What advice would you offer to women
just starting out in the industry?
I would highlight that early on, it is very
important to not be in a “career hurry” to
advance to larger and more expansive roles.
Early in your career is the time to cast a
wide net and compile a broad list of skills
and experiences that will provide a strong
foundation for your future career. It is
important to have experiences in varied
functions (marketing, sales, risk, etc.) and in
various types of roles (individual contributor, manager of people). It is also important
to take the time to master critical skills
necessary for your company, industry, or
function. Once the expertise is developed,
the bigger roles will come naturally.
What do you know now that you wish you
knew in the beginning of your career?
I wish I had learned the P.I.E. Model earlier
in my career. It would have helped me understand how my personal brand directly
influences my career advancement. PIE is
an acronym for the three critical success
factors for a positive personal brand.
from big career changes, to how to handle a
challenging business situation. It is critical
to have honest, transparent, and consistent
coaching to ensure you are always learning,
getting better, and growing.
Sponsors are those that advocate for
you when you are not in the room, those
that will hire you or advocate others to
hire you. Sponsors are critical for career
advancement, especially as your career
progresses to more senior roles. In my
experience, I have found that you can only
“earn” your sponsors through strong on
the job performance, often through direct
management or other exposure. You can’t
ask or solicit for a sponsor, since a critical
component of sponsorship is putting one’s
reputation on the line for someone else.
What do you think the industry could do to
attract and retain the best and the brightest today?
Our industry is challenging, dynamic, and
full of varied opportunities. The key to retaining our best and brightest is maintaining a clear focus on why employees stay
at a company or in a particular industry.
Employees stay when they have the following 4 critical items in their roles:
1.) Exciting and challenging work
2.) Career growth and development opportunities
3.) Supportive direct management and
4.) Fair pay and timely recognition – feeling of being valued for the work one
Performance is truly your “ticket to
the game”. It is assumed, as you consider
your career planning, that you are already
functioning at a high level in your current
role. You should secure a reputation for
consistent high quality work. Your image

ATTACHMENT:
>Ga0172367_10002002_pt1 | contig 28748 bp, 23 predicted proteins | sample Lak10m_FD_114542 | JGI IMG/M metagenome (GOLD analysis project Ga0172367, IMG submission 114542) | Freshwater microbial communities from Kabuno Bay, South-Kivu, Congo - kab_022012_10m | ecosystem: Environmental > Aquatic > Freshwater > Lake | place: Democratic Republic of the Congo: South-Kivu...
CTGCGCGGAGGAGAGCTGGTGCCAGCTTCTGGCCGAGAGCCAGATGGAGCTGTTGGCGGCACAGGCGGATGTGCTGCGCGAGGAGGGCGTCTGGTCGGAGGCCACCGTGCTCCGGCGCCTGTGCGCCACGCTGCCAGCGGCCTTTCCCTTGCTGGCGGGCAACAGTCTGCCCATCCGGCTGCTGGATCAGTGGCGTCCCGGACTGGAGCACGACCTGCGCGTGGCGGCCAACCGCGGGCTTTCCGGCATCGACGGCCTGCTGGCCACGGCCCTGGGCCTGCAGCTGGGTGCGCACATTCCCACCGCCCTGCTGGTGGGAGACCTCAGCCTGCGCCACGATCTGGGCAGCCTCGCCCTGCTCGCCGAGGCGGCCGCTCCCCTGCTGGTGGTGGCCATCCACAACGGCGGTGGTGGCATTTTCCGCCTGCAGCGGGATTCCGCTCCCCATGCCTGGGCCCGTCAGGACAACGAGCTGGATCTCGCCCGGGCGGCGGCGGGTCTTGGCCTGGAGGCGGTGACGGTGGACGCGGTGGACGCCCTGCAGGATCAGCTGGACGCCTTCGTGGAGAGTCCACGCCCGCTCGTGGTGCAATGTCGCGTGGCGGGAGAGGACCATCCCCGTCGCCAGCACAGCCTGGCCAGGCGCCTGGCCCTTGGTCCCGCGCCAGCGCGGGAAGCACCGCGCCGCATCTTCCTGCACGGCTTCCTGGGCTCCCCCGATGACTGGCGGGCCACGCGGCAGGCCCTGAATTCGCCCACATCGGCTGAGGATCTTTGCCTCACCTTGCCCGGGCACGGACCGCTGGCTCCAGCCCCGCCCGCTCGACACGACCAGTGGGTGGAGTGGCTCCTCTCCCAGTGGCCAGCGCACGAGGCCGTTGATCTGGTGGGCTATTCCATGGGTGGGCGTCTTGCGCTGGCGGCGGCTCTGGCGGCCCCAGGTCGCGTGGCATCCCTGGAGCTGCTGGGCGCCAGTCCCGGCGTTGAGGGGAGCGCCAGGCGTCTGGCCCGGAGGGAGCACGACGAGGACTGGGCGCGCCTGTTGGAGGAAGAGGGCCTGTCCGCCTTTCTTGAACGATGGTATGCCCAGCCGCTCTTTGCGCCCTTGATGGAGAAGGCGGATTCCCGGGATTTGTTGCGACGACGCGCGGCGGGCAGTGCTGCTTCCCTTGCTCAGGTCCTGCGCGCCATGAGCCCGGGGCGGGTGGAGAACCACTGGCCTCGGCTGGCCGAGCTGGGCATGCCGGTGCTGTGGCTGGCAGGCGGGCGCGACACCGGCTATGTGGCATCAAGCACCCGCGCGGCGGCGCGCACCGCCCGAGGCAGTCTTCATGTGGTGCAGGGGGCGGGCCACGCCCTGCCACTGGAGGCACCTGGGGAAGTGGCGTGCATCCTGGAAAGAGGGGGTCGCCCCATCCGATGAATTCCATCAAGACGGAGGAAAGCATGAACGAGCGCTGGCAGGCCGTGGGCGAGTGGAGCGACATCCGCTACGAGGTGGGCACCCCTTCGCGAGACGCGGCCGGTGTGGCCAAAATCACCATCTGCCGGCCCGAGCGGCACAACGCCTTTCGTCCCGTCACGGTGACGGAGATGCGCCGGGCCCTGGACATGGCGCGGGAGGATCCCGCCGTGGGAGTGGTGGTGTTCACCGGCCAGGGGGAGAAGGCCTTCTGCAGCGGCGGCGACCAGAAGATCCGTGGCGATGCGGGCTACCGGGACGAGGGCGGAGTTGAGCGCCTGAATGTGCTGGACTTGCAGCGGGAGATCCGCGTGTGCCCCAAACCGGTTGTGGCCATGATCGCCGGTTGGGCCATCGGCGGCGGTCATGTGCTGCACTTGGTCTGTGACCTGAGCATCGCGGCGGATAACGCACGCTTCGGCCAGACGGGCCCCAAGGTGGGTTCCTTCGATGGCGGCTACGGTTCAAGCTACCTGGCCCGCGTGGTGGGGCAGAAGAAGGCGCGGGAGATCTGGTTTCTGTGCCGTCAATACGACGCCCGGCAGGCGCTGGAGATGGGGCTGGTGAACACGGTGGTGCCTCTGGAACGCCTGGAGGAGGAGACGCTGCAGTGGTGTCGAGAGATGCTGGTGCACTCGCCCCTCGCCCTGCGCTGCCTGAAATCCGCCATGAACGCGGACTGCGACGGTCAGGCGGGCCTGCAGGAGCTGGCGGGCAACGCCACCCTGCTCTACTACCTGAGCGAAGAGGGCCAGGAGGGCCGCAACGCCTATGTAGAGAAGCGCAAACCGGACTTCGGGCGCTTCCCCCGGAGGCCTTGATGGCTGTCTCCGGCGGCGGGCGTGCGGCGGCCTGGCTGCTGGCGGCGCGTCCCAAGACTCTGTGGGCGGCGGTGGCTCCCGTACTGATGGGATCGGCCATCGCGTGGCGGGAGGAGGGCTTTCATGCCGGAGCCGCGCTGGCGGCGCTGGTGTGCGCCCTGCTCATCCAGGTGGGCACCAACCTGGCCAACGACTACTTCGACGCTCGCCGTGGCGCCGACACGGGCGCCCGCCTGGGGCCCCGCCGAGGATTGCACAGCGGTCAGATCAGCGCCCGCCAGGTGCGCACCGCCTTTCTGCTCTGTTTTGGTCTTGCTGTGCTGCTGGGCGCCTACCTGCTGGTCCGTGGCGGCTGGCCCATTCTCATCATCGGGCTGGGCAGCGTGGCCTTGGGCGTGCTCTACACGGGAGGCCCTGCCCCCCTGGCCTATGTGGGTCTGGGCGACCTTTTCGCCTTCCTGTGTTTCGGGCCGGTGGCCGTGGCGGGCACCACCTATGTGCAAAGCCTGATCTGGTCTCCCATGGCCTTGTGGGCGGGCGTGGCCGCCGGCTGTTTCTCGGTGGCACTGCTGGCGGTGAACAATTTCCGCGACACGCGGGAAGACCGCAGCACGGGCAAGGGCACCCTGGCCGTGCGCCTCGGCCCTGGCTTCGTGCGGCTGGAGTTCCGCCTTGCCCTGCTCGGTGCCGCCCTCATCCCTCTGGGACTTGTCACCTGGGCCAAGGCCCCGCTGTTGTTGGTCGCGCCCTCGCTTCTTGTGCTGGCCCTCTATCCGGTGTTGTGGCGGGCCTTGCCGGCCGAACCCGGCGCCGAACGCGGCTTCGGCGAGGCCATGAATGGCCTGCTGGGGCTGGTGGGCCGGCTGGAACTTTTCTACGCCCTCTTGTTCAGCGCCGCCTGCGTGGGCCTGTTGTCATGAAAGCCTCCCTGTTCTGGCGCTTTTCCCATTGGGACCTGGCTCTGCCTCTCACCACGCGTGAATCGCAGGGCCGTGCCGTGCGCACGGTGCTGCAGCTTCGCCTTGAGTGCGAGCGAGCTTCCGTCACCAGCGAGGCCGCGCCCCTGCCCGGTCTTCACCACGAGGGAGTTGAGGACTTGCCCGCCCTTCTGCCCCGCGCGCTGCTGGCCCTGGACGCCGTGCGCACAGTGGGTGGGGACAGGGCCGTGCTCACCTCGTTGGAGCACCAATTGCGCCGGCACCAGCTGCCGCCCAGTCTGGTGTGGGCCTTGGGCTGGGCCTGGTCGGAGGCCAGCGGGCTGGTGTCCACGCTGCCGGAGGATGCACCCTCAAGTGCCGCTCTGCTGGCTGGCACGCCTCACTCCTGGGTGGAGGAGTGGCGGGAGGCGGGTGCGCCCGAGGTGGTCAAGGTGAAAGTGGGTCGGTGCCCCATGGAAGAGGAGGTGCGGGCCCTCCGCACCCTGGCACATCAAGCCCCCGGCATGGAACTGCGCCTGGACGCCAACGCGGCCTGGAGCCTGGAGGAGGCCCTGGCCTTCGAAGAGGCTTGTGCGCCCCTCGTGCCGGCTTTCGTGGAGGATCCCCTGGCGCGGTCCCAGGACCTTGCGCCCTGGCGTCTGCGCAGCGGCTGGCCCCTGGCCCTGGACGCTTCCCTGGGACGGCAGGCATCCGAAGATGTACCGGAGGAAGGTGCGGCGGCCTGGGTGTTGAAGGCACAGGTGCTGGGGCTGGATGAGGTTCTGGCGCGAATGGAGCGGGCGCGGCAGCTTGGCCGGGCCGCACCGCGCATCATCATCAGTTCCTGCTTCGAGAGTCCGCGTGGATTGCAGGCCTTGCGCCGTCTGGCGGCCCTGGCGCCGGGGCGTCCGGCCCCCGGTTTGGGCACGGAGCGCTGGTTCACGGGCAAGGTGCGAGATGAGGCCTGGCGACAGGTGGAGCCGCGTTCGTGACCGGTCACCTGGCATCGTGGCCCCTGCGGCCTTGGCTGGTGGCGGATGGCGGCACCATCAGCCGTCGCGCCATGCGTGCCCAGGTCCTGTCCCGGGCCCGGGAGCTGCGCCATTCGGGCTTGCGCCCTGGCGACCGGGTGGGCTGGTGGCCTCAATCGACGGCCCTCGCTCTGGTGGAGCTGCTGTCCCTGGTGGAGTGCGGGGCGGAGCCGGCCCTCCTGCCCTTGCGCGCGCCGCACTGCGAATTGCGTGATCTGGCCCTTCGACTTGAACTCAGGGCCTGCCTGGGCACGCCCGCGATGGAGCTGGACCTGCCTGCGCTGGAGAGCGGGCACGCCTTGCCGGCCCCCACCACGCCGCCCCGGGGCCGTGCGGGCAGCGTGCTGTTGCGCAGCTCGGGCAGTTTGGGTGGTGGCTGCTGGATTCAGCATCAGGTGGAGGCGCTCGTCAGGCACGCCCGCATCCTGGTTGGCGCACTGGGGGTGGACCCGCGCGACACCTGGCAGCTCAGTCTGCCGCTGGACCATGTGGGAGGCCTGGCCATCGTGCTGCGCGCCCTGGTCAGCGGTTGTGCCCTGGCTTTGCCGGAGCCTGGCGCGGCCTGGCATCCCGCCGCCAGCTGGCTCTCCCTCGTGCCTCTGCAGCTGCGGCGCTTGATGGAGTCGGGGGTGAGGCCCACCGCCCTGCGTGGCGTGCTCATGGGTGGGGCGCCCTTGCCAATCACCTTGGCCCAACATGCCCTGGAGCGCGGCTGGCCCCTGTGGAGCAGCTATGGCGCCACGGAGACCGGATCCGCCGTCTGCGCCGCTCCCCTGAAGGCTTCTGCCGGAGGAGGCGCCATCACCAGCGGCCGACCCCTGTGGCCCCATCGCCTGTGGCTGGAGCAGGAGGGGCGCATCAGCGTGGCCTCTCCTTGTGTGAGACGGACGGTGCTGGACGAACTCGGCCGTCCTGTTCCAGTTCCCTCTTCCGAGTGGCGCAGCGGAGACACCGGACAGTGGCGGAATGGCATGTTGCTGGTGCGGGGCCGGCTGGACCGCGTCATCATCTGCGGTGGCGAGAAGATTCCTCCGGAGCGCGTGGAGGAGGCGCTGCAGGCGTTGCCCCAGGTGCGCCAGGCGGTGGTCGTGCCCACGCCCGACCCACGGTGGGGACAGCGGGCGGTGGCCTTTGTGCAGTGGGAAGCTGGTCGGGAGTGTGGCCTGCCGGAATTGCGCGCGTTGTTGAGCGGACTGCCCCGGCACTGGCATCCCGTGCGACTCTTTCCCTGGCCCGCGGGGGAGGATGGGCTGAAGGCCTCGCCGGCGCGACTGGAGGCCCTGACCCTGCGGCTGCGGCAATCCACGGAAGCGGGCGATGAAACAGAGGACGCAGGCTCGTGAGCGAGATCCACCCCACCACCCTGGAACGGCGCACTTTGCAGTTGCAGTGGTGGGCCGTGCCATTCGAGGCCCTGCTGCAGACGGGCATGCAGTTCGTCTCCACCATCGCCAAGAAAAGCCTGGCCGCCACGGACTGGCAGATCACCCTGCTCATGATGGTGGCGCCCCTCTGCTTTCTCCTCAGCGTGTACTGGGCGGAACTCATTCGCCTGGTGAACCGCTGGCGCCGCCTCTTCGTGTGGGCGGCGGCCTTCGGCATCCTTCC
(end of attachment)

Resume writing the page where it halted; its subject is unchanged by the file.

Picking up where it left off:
is what you project. Your demeanor, your
communication style, verbal and nonverbal. Also, things like your posture, and
appearance. Exposure is the network you
create and nurture. This is your internal
and external network. Have your elevator
speech ready, keep LinkedIn up to date, and
consider creating a one-pager that captures
your career profile to help shape the buzz
about you. Again, it has to be an authentic
representation of your values and who
you are, in order to stick. All three of these
items encapsulate your personal brand. If
you have positive marks on all three, the sky
is the limit for your career!
What kind of role has mentoring and/or
sponsorship played in your career?
Mentoring and sponsorship have been and
remain critical to my ongoing success. And
these two topics are uniquely different.
First, for the last 15 years, I have had a
mentor “board of directors”. This group
of 3-5 people have provided me invaluable
mentorship and career advice. This group is
a diverse collection of former bosses, in and
outside financial services, peers, and former
directs. I also try to be conscious about
having male and female mentors of various
career stages on my board. The advice and
counsel this group provides is truly invaluable. I leverage their counsel on everything
Global Chief Customer &
Wells Fargo Commercial
udy Toland is the svp, global head of the customer and strategy office for Wells
Fargo Commercial Distribution Finance (CDF). In this role, she is responsible for
all customer and strategy activities across a $48 B inventory finance business,
with 40,000 dealer and 2,000 manufacturer/distributor customers in over 60
countries. This role leads a team responsible for all strategy, new product intro-
duction, commercial excellence, and customer experience initiatives. Prior to her current
role, Judy was the chief marketing officer for CDF, which included all the responsibilities
above, plus cross sell, product marketing, tradeshows and events, communications, and
public relations. From 2014 to 2016, Judy was the commercial leader, electronics and appli-
ances, for GE Capital, CDF. This P&L leadership role was responsible for originating new and
retention of existing customer relationships ( 4,000+ dealers, $5.3B in volume).
Judy has a BS in chemical engineering from Northwestern University and a MBA in
Marketing from the University of Michigan- Dearborn. She is a member of the Wells
Fargo Wholesale Diversity & Inclusion Council, YMCA of Metropolitan Chicago Board of
Managers, BMA Chicago and the CMO Club.